The Truth, Or Something Like It
I was pretty surprised last night when I read about the latest scandal to rock the world of journalism (is this appropriate language? does the journalism world really get rocked?). Apparently, Jonah Lehrer, the wunderkind author of (among others) Imagine: How Creativity Works fabricated quotes from Bob Dylan in that book. The book, which I have purchased but not yet read, includes in it an anecdote about Bob Dylan’s writing of the legendary song “Like A Rolling Stone” and in that section, Lehrer manufactured quote from the famed songwriter. Then, when a fellow journalist uncovered some discrepancies in Lehrer’s story and questioned him about it, Lehrer says he “panicked” and lied that he had found the quote from an old and unpublished source.
Part of what disturbs me about this story is not just that Lehrer lied, or even that he made up the quotes (which, admittedly, are terrible acts of journalism) but that his entire book, and his entire career, are pretty much discredited by this one act of foolishness. Lehrer’s publisher, Houghton Mifflin Harcourt, has pulled Imagine from online outlets and stopped shipments of paper copies of the book. Lehrer also resigned from his post at The New Yorker magazine, which is just about the saddest thing I ever heard. Except that he did make things up. And he did lie about it.
Here’s the reason I’m conflicted about this whole matter: I don’t believe that one lie, or one act of fabrication, discounts the entire argument of his book. Okay, Lehrer probably shouldn’t get to work at one of the most well-respected publications in the world. And no, he shouldn’t be allowed to call himself a journalist anymore. But pulling his book off the shelves? I feel like it’s going overboard. Yes, it should now be read with a grain (or a giant rock) of salt, but do the ideas in Imagine cease to be legitimate just because some of the facts are wrong? What does pulling the book off the shelves really accomplish?
This is one of the things that bothers me about the idea of truth, and the idea of honesty. Is a misquote or a made-up quote that illustrates a larger point really such a terrible thing? I agree that there should be some signal to an audience that what they are reading is a dramatized version of the truth (or purported truth), but is the idea necessarily wrong if the argument is imperfect? I’m really asking; I don’t know the answer.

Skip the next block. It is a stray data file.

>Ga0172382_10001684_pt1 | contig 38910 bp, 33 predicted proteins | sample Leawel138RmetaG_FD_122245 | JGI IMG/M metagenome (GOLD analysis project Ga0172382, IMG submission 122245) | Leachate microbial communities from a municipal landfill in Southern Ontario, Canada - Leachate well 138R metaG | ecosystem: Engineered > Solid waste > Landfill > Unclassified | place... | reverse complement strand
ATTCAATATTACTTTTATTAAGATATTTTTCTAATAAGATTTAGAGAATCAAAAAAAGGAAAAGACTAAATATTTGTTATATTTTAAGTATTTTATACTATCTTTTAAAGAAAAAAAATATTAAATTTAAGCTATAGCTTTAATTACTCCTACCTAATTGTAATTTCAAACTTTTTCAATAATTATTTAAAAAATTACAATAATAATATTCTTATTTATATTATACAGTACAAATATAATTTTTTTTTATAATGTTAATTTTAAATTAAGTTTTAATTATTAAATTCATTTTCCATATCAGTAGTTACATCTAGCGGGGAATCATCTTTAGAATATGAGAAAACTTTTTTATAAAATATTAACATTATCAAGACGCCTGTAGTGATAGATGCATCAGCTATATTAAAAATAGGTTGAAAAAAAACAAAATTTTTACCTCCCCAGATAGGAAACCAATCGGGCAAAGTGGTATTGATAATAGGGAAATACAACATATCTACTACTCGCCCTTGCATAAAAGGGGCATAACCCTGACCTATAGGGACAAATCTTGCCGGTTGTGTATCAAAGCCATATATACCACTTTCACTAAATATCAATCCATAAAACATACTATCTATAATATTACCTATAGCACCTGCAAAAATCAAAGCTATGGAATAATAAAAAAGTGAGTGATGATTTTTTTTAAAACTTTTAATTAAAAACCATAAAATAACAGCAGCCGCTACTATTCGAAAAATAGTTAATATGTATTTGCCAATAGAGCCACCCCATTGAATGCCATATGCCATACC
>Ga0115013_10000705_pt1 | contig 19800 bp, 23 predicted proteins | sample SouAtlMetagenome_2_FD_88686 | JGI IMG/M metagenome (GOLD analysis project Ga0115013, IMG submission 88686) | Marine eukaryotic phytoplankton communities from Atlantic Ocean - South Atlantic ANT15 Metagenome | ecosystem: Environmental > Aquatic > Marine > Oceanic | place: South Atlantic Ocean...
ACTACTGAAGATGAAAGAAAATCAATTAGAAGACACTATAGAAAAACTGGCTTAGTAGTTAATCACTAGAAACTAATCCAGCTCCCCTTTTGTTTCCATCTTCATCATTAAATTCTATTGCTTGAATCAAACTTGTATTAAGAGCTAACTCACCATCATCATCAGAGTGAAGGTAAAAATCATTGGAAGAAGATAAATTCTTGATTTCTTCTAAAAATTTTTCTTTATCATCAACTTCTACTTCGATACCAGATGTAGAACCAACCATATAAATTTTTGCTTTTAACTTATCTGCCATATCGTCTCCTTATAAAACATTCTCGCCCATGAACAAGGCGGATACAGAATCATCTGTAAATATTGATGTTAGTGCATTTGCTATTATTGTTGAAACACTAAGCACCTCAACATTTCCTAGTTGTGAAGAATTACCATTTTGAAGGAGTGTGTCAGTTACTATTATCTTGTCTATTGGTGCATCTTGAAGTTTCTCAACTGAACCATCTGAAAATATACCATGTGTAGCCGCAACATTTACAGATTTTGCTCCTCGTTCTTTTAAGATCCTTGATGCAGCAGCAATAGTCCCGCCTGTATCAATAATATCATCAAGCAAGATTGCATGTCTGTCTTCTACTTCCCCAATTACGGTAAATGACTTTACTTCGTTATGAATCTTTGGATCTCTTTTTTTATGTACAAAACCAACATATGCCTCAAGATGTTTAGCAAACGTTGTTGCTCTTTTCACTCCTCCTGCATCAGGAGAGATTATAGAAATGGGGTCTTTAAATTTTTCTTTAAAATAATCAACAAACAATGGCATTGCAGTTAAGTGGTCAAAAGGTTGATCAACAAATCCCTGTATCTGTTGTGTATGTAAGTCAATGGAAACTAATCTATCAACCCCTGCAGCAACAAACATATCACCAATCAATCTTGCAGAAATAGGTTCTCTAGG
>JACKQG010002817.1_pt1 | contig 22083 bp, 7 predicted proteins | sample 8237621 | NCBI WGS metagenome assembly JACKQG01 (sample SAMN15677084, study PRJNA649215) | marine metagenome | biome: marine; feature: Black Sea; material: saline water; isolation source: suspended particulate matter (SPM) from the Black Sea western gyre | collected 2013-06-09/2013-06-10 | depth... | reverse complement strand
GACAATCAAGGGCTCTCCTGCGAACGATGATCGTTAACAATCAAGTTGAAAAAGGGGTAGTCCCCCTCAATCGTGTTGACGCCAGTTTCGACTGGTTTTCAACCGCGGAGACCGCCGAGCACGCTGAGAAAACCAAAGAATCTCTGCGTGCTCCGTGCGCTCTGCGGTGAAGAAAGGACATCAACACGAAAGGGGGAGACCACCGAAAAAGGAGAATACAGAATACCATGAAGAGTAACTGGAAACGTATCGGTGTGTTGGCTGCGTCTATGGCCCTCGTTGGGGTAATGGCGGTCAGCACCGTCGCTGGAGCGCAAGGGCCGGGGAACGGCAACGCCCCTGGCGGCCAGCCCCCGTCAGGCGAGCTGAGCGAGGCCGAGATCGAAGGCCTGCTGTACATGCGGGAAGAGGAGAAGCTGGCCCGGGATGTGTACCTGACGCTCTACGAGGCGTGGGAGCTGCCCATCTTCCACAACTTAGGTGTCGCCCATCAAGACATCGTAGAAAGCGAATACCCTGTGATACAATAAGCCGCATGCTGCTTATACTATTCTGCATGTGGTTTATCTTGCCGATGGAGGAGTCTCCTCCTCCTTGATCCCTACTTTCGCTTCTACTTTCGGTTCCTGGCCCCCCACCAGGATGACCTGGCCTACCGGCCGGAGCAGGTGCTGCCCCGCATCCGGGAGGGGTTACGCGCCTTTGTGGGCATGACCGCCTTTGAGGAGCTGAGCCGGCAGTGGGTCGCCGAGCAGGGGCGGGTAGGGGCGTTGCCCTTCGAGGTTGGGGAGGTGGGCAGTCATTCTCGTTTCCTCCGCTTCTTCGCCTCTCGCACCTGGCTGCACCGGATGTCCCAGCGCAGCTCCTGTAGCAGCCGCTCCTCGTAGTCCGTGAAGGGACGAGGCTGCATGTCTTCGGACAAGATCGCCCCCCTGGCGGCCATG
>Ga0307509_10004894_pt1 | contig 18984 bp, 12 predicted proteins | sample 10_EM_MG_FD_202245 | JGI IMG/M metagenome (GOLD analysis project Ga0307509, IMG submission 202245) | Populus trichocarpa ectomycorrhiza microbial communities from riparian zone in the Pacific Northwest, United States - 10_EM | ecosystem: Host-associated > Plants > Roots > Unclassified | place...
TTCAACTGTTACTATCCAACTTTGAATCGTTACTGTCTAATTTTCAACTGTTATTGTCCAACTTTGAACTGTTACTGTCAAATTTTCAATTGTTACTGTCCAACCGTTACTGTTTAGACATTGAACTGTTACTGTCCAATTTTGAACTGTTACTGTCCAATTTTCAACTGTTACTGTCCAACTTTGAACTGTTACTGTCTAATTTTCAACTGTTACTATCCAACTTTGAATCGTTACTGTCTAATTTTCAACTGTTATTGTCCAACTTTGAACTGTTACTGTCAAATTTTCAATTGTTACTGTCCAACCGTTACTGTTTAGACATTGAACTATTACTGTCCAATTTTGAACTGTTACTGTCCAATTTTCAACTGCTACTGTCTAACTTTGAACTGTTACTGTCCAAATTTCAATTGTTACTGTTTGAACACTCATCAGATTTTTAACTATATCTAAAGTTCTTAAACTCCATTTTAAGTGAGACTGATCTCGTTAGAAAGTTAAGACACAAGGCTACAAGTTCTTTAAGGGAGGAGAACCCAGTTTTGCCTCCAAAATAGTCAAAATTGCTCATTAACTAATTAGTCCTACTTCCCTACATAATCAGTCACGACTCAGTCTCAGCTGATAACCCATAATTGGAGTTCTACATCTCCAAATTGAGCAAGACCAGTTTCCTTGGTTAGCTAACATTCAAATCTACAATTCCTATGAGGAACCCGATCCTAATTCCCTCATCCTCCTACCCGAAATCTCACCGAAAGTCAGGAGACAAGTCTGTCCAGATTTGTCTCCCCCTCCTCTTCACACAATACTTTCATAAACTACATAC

I think that this is one of the best reasons I have for choosing fiction over nonfiction: I don’t have that journalistic standard hanging over my head. I can write about ideas, even include facts or anecdotal evidence in my writing, but if I get something wrong, or I embellish a story or speech for dramatic effect, it’s no biggie. Because I’m not claiming that what I’m writing is fact, or science, or history. What I’m doing is mulling over ideas, perhaps inspired by facts, or science, or history. I wouldn’t claim otherwise.
Perhaps that’s the problem here. It’s the frame around the picture. If Lehrer had used a fictional musician to illustrate the point he was making in his book, perhaps it wouldn’t have gone over well with his publisher, and perhaps he would have had to take that section out of Imagine altogether, but he’d still have his career and his professional integrity intact. Or maybe he should have gone into fiction altogether.
But there’s another way to look at this, too. Writers have gotten in trouble for embellishing their nonfiction since there have been writers. We all remember James Frey’s A Million Little Pieces debacle. But there’s also Richard Wright, who borrowed episodes from his friends’ lives to include in his autobiography Black Boy, because he thought it would convey a more complete version of the picture he was trying to paint for his audience — what it was like to grow up poor and black in the Deep South. Or there’s Greg Mortenson’s Three Cups of Tea, about a girls’ school the author supposedly had built in rural Afghanistan (much of which appears to have been false, or extremely embellished). Or we can even go the the world of theater and public radio and talk about This American Life and their retraction of Mike Daisey’s story about the Apple factories in China, which turn out to have been highly dramatized.
I think that what we can glean from all of these stories is that the writers all had good intentions. They wanted to convey ideas, they wanted to talk about subjects that were important to them, sometimes through the lens of personal experience, sometimes through dramatic conflict and action. And I think the problem is twofold. First, consumers of books, television, and radio have become somewhat obsessed with “reality” entertainment, both demanding that the products they consume be exciting and interesting and true. Somehow, fiction has lost their interest. And second, writers and artists feel pressure to produce work that is fact-based, even if they don’t have the facts to back it up. They write about the subjects they care about, but they do it under the guise of non-fiction, even if it is, in fact, fiction.
I’m not saying Lehrer was justified in fabricating quotes, and I’m certainly not saying it was okay to lie about it later. What I’m saying is, what’s so bad about writing fiction, if it’s the best way to get your point across? I have a lot of respect for journalism, and for journalists. I cannot do what they do. But everyone with something to say isn’t necessarily set up to be a journalist. If you can express yourself, your opinions, and your ideas better fictionally, why is that not acceptable? Why not call a novel a novel?